This paper is based on a previously developed thermodynamic model for gas hydrates and hydrate inhibition. The model uses a cubic equation of state for the fluid phases and parameters have already been determined for the following inhibitors: methanol, MEG, DEG and TEG.
The paper describes the extension of the model to include the effect of salinity in produced water or sea water on hydrate formation. To ensure the model would be of practical value, it was designed with the following characteristics: it should be simple to use requiring as input no more than a typical ion analysis table from a laboratory report. It should be based on a cubic equation of state suitable for engineering calculations and the model should operate reliably at temperatures and pressures normally encountered in oil and gas production.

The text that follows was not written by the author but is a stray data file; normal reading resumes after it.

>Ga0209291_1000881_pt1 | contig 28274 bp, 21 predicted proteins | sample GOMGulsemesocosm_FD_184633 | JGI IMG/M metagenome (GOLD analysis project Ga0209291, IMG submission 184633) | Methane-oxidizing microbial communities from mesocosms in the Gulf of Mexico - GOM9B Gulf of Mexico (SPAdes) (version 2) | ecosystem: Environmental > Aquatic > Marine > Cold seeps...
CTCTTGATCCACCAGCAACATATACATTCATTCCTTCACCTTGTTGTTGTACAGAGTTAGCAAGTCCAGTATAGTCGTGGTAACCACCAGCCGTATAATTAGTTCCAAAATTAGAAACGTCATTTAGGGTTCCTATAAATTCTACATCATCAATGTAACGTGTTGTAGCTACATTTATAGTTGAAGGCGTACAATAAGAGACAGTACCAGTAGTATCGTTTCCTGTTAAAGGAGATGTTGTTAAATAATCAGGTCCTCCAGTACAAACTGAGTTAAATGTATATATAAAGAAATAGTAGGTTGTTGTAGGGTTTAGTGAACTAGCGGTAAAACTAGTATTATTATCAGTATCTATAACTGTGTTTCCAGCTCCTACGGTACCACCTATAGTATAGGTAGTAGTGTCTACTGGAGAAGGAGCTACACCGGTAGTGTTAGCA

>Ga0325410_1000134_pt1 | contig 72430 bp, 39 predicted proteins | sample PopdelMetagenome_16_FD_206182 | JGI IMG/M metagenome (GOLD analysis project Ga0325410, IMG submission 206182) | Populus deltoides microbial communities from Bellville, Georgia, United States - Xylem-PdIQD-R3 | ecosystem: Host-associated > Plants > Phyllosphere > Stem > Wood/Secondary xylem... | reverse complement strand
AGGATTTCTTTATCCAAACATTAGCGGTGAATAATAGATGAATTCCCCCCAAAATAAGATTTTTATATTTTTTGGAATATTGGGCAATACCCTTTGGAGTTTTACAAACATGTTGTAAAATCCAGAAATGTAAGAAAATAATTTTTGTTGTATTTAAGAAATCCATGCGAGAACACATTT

The model represents the ionic components in water by a single salt pseudocomponent of the equation of state. The physical properties of the pseudocomponent were set by regressing them to experimental data for sodium chloride solutions. Results will be presented to show that the model can simultaneously represent the lowering of the hydrate dissociation temperatures, the depression of the freezing point of water and the reduction in the water vapour pressure (osmotic coefficient).
As sodium chloride is usually the dominant component in produced water or sea water, other salts are handled on a sodium chloride equivalent basis, so that only one salt pseudocomponent is needed for practical calculations. Data for the effect of natural waters supports the use of this approximation.
In practice, a hydrate inhibitor may be added to the water phase so it is important that the inhibition model can give accurate predictions in the presence of saline solutions. This has been confirmed by investigating the salting-out effect for methanol and results are shown for salt-water-methanol mixtures.
Practical ways of accessing and applying the model are summarised. These include using the model as a standalone computer program, accessing the model via a spreadsheet or using the model as an object code library or as a dynamic link library.